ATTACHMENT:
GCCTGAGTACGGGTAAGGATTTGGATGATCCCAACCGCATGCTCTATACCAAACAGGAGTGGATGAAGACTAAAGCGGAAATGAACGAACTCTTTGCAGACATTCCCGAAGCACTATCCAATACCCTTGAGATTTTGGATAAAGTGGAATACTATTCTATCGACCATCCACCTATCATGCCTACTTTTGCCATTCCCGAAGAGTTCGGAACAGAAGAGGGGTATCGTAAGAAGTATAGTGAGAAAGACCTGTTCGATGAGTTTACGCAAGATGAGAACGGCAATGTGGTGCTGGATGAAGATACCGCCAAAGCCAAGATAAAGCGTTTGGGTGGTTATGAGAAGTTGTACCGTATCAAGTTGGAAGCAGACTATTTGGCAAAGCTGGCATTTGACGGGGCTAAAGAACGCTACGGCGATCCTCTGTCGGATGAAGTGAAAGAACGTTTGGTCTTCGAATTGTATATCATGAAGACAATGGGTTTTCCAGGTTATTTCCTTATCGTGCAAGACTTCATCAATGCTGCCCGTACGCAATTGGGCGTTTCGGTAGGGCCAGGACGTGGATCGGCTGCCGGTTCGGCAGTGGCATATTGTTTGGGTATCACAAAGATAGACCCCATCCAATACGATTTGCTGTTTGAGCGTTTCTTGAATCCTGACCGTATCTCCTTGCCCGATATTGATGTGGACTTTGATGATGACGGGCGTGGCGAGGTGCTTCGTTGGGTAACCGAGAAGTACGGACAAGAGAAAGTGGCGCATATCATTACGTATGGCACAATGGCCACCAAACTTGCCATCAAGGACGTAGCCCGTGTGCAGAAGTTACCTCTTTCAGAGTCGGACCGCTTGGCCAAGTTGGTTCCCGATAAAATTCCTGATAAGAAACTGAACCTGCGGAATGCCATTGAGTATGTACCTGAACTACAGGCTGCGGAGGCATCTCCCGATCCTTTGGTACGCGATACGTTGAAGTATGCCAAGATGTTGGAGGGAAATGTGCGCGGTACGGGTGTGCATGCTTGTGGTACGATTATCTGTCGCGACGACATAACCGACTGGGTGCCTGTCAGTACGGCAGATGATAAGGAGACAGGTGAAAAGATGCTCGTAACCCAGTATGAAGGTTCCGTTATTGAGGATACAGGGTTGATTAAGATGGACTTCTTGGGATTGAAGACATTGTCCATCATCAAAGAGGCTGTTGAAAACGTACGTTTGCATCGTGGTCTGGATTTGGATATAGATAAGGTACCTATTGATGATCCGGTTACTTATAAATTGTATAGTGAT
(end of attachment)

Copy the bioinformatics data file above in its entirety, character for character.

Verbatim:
GCCTGAGTACGGGTAAGGATTTGGATGATCCCAACCGCATGCTCTATACCAAACAGGAGTGGATGAAGACTAAAGCGGAAATGAACGAACTCTTTGCAGACATTCCCGAAGCACTATCCAATACCCTTGAGATTTTGGATAAAGTGGAATACTATTCTATCGACCATCCACCTATCATGCCTACTTTTGCCATTCCCGAAGAGTTCGGAACAGAAGAGGGGTATCGTAAGAAGTATAGTGAGAAAGACCTGTTCGATGAGTTTACGCAAGATGAGAACGGCAATGTGGTGCTGGATGAAGATACCGCCAAAGCCAAGATAAAGCGTTTGGGTGGTTATGAGAAGTTGTACCGTATCAAGTTGGAAGCAGACTATTTGGCAAAGCTGGCATTTGACGGGGCTAAAGAACGCTACGGCGATCCTCTGTCGGATGAAGTGAAAGAACGTTTGGTCTTCGAATTGTATATCATGAAGACAATGGGTTTTCCAGGTTATTTCCTTATCGTGCAAGACTTCATCAATGCTGCCCGTACGCAATTGGGCGTTTCGGTAGGGCCAGGACGTGGATCGGCTGCCGGTTCGGCAGTGGCATATTGTTTGGGTATCACAAAGATAGACCCCATCCAATACGATTTGCTGTTTGAGCGTTTCTTGAATCCTGACCGTATCTCCTTGCCCGATATTGATGTGGACTTTGATGATGACGGGCGTGGCGAGGTGCTTCGTTGGGTAACCGAGAAGTACGGACAAGAGAAAGTGGCGCATATCATTACGTATGGCACAATGGCCACCAAACTTGCCATCAAGGACGTAGCCCGTGTGCAGAAGTTACCTCTTTCAGAGTCGGACCGCTTGGCCAAGTTGGTTCCCGATAAAATTCCTGATAAGAAACTGAACCTGCGGAATGCCATTGAGTATGTACCTGAACTACAGGCTGCGGAGGCATCTCCCGATCCTTTGGTACGCGATACGTTGAAGTATGCCAAGATGTTGGAGGGAAATGTGCGCGGTACGGGTGTGCATGCTTGTGGTACGATTATCTGTCGCGACGACATAACCGACTGGGTGCCTGTCAGTACGGCAGATGATAAGGAGACAGGTGAAAAGATGCTCGTAACCCAGTATGAAGGTTCCGTTATTGAGGATACAGGGTTGATTAAGATGGACTTCTTGGGATTGAAGACATTGTCCATCATCAAAGAGGCTGTTGAAAACGTACGTTTGCATCGTGGTCTGGATTTGGATATAGATAAGGTACCTATTGATGATCCGGTTACTTATAAATTGTATAGTGAT